Winnipeg Transit gave Peggo card travel history to police without warrants
City officials confirm police requested data 4 times since March
By Jacques Marcoux, CBC News, June 7, 2017
Winnipeg Transit has handed over the private travel history of bus riders to law enforcement without requiring a warrant, CBC News has learned.
City officials confirmed that on four occasions since March of 2017, Winnipeg police have requested the data generated through the use of Peggo cards for a specific passenger to assist with an investigation.
On each occasion, the transit service provided police with the desired records.
Winnipeg Police said the travel data was requested to help with one missing person investigation and three criminal investigations and was therefore releasable under provincial privacy laws.
Police spokesperson Tammy Skrabek confirmed that one arrest occurred as a result of the Peggo card data. She said that law enforcement have many tools at their disposal and accessing data directly from government agencies is generally used as a last resort.
Peggo cards leave digital footprints
In July of 2016, Winnipeg Transit launched its new Peggo card system, which allows users to pay their fare using an electronic card.
It also allows Transit officials to track the exact travel habits of the 130,000 daily Transit passengers.
Every time a passenger uses their Peggo card, data is generated on the date, time, bus number, boarding and transfer locations. If the user has registered their card online, the passenger’s name becomes linked to the data.
A spokesperson previously said the transit planning department uses this information to better assess ridership needs and to enhance services, but analysts are not given access to the names of the registered users to protect the privacy of it’s ridership.
Hydro flags abnormal energy consumption
Other government bodies also forward personal information to law enforcement without requiring a warrant or court orders, CBC News has confirmed.
Bruce Owen, spokesperson for Manitoba Hydro, said requests from police for account information must be made in writing.
“We provide police information on a customer’s account, including confirmation there has been a higher than normal kilowatt-hour consumption,” he said.
Data on energy consumption is commonly used by law enforcement — at times controversially — to track down marijuana grow operations within private households.
Manitoba Hydro could not immediately provide figures on the number of times it has released information to law enforcement.
‘Quite appropriate to question it’, expert.
Tom Keenan, a professor at the University of Calgary who specializes in information security says citizens are generally unaware of the trail of information they leave behind.
“I see a growing sensitivity to this kind of information and it is quite appropriate to question it,” says Keenan.
“What we don’t want to have is any kind of fishing expeditions […] the fear is that police will go out there and see everybody who got off at a certain corner and start making inferences from that,” he said.
Info release above board: Ombudsman
The privacy and information watchdog for the province says that under the Freedom of Information and Protection of Privacy Act, or FIPPA, any public body can release personal information to law enforcement without the need for a warrant or the consent of the individual being targeted under certain conditions.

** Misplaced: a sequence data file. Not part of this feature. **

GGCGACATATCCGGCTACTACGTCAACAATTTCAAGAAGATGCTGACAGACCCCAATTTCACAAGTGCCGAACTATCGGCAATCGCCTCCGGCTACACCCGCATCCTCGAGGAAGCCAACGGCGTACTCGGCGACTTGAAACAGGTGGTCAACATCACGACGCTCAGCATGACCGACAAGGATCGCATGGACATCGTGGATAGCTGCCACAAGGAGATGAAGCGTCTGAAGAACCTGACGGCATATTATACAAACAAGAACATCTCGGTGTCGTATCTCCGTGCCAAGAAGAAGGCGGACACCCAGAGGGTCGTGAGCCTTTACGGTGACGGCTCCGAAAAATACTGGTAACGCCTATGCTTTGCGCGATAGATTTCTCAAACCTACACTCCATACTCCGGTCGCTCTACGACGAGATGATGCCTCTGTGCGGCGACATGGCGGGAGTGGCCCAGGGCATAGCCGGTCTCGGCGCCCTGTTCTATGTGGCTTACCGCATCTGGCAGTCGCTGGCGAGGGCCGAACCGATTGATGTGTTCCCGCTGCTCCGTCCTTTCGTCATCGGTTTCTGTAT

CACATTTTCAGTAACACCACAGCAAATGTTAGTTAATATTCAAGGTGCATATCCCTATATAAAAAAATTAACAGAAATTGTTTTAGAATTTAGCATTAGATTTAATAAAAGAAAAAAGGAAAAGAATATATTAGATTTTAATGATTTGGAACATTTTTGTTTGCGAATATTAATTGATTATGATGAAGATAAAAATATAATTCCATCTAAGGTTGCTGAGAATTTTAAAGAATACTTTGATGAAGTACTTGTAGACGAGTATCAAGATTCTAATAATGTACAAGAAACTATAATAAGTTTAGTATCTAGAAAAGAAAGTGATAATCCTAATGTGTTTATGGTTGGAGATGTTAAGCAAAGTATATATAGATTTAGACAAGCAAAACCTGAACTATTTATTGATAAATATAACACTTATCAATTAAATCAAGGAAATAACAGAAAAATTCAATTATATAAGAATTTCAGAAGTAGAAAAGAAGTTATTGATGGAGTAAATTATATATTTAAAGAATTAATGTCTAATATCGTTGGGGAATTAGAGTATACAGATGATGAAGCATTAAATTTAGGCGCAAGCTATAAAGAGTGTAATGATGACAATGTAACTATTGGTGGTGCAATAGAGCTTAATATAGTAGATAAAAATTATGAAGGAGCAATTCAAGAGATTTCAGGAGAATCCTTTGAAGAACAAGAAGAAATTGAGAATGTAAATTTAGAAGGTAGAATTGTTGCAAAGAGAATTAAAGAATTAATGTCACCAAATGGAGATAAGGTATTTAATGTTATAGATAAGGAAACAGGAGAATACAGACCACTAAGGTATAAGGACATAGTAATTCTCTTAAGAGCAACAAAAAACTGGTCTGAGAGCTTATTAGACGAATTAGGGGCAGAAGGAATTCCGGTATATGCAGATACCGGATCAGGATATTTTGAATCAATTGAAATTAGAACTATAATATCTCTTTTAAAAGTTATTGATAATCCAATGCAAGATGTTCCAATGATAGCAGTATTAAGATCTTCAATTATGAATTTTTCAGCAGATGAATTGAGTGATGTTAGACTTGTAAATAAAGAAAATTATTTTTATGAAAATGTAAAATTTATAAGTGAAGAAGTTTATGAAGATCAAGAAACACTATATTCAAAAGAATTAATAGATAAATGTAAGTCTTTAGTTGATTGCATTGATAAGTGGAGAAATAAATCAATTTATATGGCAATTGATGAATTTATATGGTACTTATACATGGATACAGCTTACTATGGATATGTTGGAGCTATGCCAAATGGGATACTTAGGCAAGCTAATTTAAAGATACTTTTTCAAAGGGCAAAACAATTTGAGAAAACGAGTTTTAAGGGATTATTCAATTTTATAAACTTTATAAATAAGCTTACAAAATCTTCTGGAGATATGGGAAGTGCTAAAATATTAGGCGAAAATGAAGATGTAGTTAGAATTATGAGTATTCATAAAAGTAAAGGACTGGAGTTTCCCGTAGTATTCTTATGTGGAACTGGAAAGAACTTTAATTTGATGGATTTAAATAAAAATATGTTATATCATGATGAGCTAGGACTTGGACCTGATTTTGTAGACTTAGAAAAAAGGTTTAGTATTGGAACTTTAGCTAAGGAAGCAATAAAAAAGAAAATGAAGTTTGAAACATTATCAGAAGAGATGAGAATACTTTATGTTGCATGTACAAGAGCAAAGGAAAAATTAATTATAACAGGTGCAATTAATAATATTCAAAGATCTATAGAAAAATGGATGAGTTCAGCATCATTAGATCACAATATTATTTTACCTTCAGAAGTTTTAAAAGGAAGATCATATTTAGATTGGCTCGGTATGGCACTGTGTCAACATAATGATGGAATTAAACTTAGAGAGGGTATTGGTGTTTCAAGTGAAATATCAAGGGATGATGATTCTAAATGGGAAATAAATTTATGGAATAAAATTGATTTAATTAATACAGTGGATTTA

Specifically, Section 44(1) of the act outlines conditions under which a public body may disclose personal information to law enforcement:
- If necessary to protect the health and safety of individuals.
- To comply with warrants or other court orders.
- For use in legal proceedings involving police.
- For law enforcement purposes or crime prevention.
“Every authorized use or disclosure of personal information is required to be limited to the minimum amount of information necessary to accomplish the purpose of the disclosure,” said Nancy Love, senior legislative and policy analyst for the ombudsman’s office.
City officials said they comply with legal requirements and hand over only what is required.
“Every use and disclosure of personal information by or on behalf of the city is limited to the minimum amount of information necessary to accomplish the purpose for which it is used or disclosed,” said spokesperson Kailey Barron.
However, the ombudsman’s office says this decision making process is ultimately left up to each agency.
“FIPPA does not require a public body to have specific policies about making disclosures. Policies are a best practice,” said Love.
She said that in theory, law enforcement can access records about individual citizens from any public body that falls under FIPPA legislation without a warrant. This does not include medical records, which is protected under the Personal Health Information Act or commonly referred to as PHIA.
Winnipeg Mayor Brian Bowman said while he has been assured transit complied with privacy legislation, he wants to know more about what councillors were told about Peggo privacy before the cards went online last year.
“I have inquired with the former chair of [public works], Coun. Janice Lukes, just to see what discussions and due diligence may have occurred by the committee in advance of Peggo being launched, but my understanding is the manner in which Winnipeg Transit has worked with law enforcement has been compliant with privacy legislation,” Bowman said.